There is another 64-page document headed Haste makes waste authored by a group of Canadian doctors, which I have available as a handout. Five of their conclusions were that the rapid review is a literature review with no original research, the vetting and quality of material cited in the rapid review is at best suspect and at time times ridiculous, crucial evidence gaps remain unaddressed, the National Health and Medical Research Council governing body ought to be concerned about the quality and the bias of the rapid review, and the reality of global reports of adverse health effects has not been addressed and the victims deserve consideration not denial. The National Health and Medical Research Council document bears the Australian coat of arms and it has been directly responsible for concealing potential health problems in relation to IWTs. As a result, state politicians, local government councillors and public servants at both levels have granted planning approval for large rural wind farms by allowing the positioning of wind turbines too close to residences. Hence, some farmers have been forced out of their homes and off their farms. Furthermore, some home owners living too close to wind turbines have also had to leave their homes for health reasons and have suffered the consequences of discounted property values. In short, this health document is a national disgrace.

CHAIR —Mr Hardy, we are going to run out of time and we will not have much time for questions unless you finish fairly shortly, please.

Mr Hardy —I have one page left. I have timed it for 3.45 pm.

CHAIR —We have until 3.30 pm.

Mr Hardy —Sorry, 3.30 pm.

CHAIR —Okay. But the point is that we have questions as well; you do not just speak for the full length of your time.

Mr Hardy —I take your point, Senator. I have timed it and I am on it, thank you. On ABC television in South Australia, on the 7.30 Report of last Friday, the 25th, Mr Rann, the South Australian Premier, was filmed being heckled by locals when opening a wind farm at Waterloo in South Australia. The people carrying the placards represent the people who are living too close to the turbines and are suffering health problems. Please note that not all individuals suffer. The Premier responded by pointing to the studies showing no negative health impacts. The sad reality is that this is just another example in Australia of a politician being hoodwinked by this National Health and Medical Research Council document.

Last week, I googled the Clean Energy Council home page. There is a very simple caption that asks, ‘Are wind farms noisy?’ I clicked on it and it shows turbines in the background turning quietly. In the foreground, there is a truck, a tractor, children playing under a hills hoist and a diesel motor being started up. They are noisy compared to the wind farm. But the noise is measured in decibels. Oil Mallee Association of Australia, on page 9 of the submission, has defined the difference between noise and sound. We believe that health problems from IWTs are caused by low frequency sound waves coming from the blades of the turbines. There is a saying that we all know: ‘We will only tell them what they need to know.’ The Clean Energy Council of Australia has not told any lies but when are they going to tell the whole story?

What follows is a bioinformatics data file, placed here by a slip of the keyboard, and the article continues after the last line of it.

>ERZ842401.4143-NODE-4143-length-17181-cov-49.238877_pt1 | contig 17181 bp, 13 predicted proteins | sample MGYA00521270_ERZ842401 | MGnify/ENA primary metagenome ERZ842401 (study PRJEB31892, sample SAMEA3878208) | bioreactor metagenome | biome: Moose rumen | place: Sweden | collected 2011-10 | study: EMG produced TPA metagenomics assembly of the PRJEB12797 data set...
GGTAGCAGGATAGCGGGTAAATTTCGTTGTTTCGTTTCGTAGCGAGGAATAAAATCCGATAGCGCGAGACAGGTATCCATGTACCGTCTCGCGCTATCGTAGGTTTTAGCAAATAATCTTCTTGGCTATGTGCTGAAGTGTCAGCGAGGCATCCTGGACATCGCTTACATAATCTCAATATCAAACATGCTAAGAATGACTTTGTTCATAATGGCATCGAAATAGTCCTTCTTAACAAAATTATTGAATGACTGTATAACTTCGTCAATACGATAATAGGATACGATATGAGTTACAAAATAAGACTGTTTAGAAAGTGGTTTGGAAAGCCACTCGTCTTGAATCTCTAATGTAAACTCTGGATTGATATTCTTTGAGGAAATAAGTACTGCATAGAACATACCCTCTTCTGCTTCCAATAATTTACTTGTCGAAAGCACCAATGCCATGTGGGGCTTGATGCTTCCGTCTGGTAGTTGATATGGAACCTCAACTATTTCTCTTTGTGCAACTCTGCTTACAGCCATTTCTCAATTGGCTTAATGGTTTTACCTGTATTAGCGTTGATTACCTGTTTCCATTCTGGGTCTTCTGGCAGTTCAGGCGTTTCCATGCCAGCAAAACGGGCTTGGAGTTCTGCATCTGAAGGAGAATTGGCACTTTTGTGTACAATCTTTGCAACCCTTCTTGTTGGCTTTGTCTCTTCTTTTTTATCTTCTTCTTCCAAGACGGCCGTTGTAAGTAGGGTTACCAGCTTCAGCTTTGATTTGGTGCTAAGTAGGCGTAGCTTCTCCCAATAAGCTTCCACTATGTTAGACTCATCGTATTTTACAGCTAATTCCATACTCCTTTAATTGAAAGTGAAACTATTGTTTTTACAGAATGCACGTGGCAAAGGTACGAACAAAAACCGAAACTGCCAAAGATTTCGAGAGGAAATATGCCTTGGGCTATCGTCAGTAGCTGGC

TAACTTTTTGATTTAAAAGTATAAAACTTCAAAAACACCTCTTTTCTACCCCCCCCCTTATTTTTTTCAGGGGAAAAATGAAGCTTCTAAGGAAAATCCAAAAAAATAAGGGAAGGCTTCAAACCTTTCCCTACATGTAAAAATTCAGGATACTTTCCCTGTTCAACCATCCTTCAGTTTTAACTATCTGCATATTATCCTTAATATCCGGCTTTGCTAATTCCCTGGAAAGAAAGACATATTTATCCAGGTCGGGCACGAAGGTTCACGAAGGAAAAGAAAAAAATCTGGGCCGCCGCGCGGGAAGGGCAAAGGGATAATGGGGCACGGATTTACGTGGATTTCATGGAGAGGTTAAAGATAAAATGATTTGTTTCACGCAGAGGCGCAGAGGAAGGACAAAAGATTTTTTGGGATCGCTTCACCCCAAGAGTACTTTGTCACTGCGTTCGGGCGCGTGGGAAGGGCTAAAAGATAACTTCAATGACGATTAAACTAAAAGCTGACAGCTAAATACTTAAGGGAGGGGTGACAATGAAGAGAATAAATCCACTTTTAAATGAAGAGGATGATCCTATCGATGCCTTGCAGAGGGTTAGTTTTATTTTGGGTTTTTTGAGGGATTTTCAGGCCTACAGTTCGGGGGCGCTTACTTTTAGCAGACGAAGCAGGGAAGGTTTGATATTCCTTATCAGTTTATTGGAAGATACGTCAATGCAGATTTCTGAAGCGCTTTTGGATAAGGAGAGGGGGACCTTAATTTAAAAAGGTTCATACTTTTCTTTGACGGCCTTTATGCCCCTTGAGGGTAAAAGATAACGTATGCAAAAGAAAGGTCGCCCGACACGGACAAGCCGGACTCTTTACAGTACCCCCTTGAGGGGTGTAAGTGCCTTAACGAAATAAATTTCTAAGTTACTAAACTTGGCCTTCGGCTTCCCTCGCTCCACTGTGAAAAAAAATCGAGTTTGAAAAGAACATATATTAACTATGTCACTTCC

The submission from the Oil Mallee Association of Australia is a 14-page document. If I had to select three of the most significant sentences in the total document, it would include the following, which comes from page 11:

It is no coincidence that the considerable health problems are being experienced on the farms adjacent to the largest wind farm in the southern hemisphere, Waubra. Clearly, as stated in the Dean Report ... there is a direct correlation between the size of the blades (length and breadth) and the amount of sound created as these blades pass the tower. Further to this, the number of towers and their placement is having a cumulative effect on the amplification of the sound.

The Waubra turbines are only 120 metres high. The frightening aspect is that now we have turbines of 150 and 190 metres proposed in WA—longer, wider blades with the potential to further increase the low frequency size. Senators, I conclude today by asking the question: when asbestosis reared its ugly head in this country, did the national health department, when they wrote the health document regarding asbestos, consult with and allow CSR, James Hardie and Australian Blue Asbestos, to have input into their health document? We all know the answer.

Senators, the tears that were shed in front of you in Ballarat represent the pain and the suffering of some Australians living too close to turbines in Victoria, New South Wales, and also now in South Australia. The national disgrace should not have been allowed to happen. We are simply requesting independent research into the low frequency sound coming from the blades and how that impacts on human beings. Until that is complete, keep our people 10 kilometres away from the turbines please. Thank you for the opportunity to address you.